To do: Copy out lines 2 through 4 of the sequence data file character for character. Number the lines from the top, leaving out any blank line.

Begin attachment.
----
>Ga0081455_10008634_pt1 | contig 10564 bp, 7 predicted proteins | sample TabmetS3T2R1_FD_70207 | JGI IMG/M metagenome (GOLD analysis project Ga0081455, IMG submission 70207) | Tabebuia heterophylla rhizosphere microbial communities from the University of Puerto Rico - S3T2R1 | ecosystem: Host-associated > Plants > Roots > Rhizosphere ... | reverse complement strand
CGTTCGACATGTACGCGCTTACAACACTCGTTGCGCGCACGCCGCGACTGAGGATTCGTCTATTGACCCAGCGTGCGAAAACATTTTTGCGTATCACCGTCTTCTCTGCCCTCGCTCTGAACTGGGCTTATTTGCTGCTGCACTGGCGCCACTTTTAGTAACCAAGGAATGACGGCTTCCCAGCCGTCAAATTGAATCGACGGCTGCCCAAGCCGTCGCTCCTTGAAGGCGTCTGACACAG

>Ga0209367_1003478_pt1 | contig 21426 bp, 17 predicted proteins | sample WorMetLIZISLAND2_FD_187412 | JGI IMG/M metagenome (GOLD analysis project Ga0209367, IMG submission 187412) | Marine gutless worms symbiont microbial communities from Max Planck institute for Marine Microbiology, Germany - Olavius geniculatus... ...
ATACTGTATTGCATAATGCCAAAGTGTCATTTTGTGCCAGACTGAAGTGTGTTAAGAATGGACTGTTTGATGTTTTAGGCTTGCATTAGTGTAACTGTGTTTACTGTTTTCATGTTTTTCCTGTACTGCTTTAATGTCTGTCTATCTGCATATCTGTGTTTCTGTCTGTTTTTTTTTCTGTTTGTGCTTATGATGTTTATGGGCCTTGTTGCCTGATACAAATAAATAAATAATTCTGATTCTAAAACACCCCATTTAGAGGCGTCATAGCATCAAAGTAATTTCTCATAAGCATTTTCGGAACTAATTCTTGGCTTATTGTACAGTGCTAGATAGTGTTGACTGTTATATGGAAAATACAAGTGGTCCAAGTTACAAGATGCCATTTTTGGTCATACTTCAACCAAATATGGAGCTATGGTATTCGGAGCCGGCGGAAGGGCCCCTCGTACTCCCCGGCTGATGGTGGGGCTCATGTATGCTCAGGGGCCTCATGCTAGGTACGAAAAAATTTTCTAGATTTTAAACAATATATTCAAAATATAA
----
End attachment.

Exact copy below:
CGTTCGACATGTACGCGCTTACAACACTCGTTGCGCGCACGCCGCGACTGAGGATTCGTCTATTGACCCAGCGTGCGAAAACATTTTTGCGTATCACCGTCTTCTCTGCCCTCGCTCTGAACTGGGCTTATTTGCTGCTGCACTGGCGCCACTTTTAGTAACCAAGGAATGACGGCTTCCCAGCCGTCAAATTGAATCGACGGCTGCCCAAGCCGTCGCTCCTTGAAGGCGTCTGACACAG

>Ga0209367_1003478_pt1 | contig 21426 bp, 17 predicted proteins | sample WorMetLIZISLAND2_FD_187412 | JGI IMG/M metagenome (GOLD analysis project Ga0209367, IMG submission 187412) | Marine gutless worms symbiont microbial communities from Max Planck institute for Marine Microbiology, Germany - Olavius geniculatus... ...
ATACTGTATTGCATAATGCCAAAGTGTCATTTTGTGCCAGACTGAAGTGTGTTAAGAATGGACTGTTTGATGTTTTAGGCTTGCATTAGTGTAACTGTGTTTACTGTTTTCATGTTTTTCCTGTACTGCTTTAATGTCTGTCTATCTGCATATCTGTGTTTCTGTCTGTTTTTTTTTCTGTTTGTGCTTATGATGTTTATGGGCCTTGTTGCCTGATACAAATAAATAAATAATTCTGATTCTAAAACACCCCATTTAGAGGCGTCATAGCATCAAAGTAATTTCTCATAAGCATTTTCGGAACTAATTCTTGGCTTATTGTACAGTGCTAGATAGTGTTGACTGTTATATGGAAAATACAAGTGGTCCAAGTTACAAGATGCCATTTTTGGTCATACTTCAACCAAATATGGAGCTATGGTATTCGGAGCCGGCGGAAGGGCCCCTCGTACTCCCCGGCTGATGGTGGGGCTCATGTATGCTCAGGGGCCTCATGCTAGGTACGAAAAAATTTTCTAGATTTTAAACAATATATTCAAAATATAA